Frueh concluded with several provocative thoughts emphasizing the role of payers:
• Comparative-effectiveness evaluations will become increasingly required by payers because of the need to demonstrate that a new treatment is better than the standard of care.
• What if payers were to cover a drug only if it actually works?
• Payers will progressively move toward employing coverage with evidence development.
• Can payers act to encourage patients to participate in clinical trials or even help in recruitment?
• What if payers were to co-sponsor clinical trials or provide pharmacy, lab, and outcome data for research?
• Could payers partner with industry to develop more personalized medicines faster?
Over the next 5 years, Frueh said, the answers to these questions could reshape relationships in the drug discovery and development system. For example, if payers across the board were to embrace the coverage-with-evidence-development paradigm, “that would really change the way that we’d be looking at drugs and diagnostics.”
The NCATS Pharmaceutical Collection (NPC) is a comprehensive resource of 3,800 approved and investigational medicines that was designed to facilitate the repurposing of medicines by the scientific community.1 As a recent paper states, the NPC is “a definitive, complete, and non-redundant list of all approved molecular entities as a freely available electronic resource and a physical collection of small molecules amenable to high-throughput screening” (Huang et al., 2011).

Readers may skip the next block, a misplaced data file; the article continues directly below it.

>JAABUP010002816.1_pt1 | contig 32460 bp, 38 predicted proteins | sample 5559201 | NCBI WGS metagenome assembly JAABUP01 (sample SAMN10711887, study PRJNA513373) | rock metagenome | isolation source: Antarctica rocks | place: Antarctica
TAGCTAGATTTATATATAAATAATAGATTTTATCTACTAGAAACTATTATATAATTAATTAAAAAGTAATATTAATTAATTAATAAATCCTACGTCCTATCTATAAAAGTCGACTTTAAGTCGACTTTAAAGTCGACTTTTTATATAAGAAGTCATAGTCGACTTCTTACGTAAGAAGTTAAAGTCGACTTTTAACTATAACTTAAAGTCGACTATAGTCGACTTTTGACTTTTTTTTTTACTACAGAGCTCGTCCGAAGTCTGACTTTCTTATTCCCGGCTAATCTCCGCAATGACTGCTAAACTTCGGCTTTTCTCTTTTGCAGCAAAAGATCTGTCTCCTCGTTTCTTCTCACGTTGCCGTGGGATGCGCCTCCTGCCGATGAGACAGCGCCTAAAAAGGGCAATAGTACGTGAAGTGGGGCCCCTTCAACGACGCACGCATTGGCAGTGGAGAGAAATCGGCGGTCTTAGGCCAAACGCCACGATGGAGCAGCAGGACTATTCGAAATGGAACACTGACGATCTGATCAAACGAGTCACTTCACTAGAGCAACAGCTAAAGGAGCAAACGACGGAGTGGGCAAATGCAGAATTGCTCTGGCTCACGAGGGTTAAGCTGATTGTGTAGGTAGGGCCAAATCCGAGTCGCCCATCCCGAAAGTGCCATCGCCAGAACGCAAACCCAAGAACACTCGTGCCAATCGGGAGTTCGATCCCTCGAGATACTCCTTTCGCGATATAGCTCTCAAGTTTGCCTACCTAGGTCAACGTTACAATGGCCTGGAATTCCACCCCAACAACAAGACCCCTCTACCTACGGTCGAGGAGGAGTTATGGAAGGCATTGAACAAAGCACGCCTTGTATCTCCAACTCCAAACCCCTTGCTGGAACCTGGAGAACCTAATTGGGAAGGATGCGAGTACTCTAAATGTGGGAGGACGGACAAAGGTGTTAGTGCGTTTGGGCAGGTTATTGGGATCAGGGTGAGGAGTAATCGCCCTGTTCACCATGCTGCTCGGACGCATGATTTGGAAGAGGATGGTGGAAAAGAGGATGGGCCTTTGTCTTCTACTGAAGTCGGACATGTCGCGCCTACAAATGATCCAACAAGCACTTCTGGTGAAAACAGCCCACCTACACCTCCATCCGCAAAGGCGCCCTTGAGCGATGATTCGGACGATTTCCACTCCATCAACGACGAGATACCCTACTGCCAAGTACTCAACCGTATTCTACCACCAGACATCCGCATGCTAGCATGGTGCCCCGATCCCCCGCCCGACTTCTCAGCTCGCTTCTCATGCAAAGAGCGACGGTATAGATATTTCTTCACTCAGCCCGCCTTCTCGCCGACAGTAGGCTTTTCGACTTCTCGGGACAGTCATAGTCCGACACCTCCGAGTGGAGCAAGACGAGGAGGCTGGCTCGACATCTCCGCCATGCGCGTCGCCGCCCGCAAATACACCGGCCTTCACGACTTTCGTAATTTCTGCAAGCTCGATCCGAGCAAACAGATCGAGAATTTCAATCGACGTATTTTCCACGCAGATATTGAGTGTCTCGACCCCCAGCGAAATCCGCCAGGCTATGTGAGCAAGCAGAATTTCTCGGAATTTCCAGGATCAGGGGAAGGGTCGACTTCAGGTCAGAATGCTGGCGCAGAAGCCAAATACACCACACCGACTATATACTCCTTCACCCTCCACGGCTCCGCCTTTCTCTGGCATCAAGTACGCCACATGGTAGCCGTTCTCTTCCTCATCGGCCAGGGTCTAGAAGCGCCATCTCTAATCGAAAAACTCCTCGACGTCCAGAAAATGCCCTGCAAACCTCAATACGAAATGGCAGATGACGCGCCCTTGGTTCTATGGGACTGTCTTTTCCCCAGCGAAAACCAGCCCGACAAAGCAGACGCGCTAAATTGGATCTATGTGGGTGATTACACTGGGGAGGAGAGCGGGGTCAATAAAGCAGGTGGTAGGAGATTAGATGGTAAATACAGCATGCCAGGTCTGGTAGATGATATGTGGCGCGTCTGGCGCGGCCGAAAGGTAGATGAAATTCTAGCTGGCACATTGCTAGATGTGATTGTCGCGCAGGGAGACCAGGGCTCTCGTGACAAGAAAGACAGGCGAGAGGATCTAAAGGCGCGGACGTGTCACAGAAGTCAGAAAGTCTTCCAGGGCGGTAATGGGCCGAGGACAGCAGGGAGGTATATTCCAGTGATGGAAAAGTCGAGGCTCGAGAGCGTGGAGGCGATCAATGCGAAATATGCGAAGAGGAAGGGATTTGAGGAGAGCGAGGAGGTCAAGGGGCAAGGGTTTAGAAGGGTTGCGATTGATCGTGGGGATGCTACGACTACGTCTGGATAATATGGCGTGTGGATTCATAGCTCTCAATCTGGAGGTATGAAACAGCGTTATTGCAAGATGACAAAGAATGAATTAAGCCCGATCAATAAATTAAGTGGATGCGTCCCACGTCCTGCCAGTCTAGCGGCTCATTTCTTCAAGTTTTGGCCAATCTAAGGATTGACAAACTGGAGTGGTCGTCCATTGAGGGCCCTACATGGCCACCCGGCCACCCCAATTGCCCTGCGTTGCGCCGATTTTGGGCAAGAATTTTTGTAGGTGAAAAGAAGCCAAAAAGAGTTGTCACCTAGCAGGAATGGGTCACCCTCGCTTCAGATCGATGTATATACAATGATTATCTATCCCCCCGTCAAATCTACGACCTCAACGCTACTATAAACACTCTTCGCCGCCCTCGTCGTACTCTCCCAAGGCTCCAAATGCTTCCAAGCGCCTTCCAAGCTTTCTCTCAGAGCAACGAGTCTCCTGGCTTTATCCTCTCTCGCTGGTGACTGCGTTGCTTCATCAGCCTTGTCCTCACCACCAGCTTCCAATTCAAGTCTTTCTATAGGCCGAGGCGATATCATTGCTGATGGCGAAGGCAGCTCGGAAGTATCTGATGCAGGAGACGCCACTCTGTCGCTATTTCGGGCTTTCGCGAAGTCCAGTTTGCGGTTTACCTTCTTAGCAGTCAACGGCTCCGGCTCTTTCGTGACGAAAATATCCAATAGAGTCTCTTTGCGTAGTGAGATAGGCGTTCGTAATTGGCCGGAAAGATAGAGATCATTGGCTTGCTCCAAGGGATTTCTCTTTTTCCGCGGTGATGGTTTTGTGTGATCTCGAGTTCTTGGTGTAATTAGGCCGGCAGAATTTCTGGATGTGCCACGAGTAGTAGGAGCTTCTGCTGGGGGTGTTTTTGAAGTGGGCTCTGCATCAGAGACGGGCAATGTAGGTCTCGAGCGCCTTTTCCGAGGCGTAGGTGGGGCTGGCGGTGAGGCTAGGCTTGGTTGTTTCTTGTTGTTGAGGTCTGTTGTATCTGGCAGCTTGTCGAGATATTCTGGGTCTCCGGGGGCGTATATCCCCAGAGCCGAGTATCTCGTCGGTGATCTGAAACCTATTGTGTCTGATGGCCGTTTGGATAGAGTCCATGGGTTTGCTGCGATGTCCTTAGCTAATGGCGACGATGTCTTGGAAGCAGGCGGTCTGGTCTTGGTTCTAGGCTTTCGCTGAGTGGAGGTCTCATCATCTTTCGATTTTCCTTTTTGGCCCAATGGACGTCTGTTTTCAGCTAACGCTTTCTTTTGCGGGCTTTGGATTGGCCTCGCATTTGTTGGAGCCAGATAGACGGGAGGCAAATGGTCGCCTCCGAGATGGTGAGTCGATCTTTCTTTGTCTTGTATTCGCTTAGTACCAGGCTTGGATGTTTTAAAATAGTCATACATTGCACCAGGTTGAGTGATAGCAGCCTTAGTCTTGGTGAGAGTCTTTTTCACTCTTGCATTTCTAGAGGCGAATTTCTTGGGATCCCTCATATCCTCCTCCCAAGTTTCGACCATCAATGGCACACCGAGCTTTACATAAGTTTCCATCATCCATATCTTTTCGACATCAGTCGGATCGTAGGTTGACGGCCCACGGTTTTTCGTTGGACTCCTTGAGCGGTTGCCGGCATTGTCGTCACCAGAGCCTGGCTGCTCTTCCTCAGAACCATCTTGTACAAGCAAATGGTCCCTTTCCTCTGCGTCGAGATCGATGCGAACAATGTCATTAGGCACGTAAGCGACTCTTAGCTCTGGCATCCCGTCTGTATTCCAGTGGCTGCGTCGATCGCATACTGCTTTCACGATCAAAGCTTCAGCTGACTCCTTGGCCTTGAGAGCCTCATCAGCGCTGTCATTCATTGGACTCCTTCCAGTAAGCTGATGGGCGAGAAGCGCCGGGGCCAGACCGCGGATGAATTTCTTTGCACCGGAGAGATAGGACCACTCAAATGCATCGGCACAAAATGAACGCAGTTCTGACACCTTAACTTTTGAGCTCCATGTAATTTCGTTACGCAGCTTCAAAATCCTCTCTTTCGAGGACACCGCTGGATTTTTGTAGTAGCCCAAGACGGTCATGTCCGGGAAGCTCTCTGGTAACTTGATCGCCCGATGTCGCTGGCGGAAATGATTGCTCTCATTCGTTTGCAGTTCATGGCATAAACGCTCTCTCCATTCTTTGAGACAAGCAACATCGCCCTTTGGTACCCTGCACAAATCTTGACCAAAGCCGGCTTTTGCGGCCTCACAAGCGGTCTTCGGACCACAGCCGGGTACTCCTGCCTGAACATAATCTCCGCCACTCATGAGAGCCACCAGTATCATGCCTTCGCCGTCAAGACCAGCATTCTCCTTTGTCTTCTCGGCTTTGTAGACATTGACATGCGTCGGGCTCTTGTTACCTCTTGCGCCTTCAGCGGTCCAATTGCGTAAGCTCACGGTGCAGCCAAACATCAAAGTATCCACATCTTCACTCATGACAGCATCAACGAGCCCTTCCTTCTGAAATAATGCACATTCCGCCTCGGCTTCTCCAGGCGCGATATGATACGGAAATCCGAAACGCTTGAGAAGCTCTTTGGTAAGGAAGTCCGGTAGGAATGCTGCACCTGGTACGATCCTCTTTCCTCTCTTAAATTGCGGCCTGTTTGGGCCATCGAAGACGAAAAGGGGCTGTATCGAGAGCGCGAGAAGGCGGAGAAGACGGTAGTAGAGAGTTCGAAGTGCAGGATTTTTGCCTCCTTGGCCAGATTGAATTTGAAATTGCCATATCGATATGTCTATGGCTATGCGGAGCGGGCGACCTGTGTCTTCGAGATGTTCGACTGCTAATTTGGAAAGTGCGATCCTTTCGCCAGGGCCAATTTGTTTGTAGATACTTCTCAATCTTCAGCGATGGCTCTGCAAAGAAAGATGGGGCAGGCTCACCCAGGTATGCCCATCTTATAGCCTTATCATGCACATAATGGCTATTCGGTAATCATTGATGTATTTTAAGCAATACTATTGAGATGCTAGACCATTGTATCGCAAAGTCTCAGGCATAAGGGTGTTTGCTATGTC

Christopher Austin of NCATS at NIH demonstrated how the NPC can be used. Drugs approved in different jurisdictions throughout the world can be accessed. Searches can look for indication, target, drug name, and so on. A search on “migraine,” for example, returned 14 drugs that are approved worldwide. Clicking on a particular drug gives the mechanism of action, known targets, the regulatory status in different countries, and other information.
To demonstrate the utility of the collection for drug repurposement, Austin cited a recent example of successfully identifying a drug that could potentially be used for the treatment of chronic lymphocytic leukemia (CLL),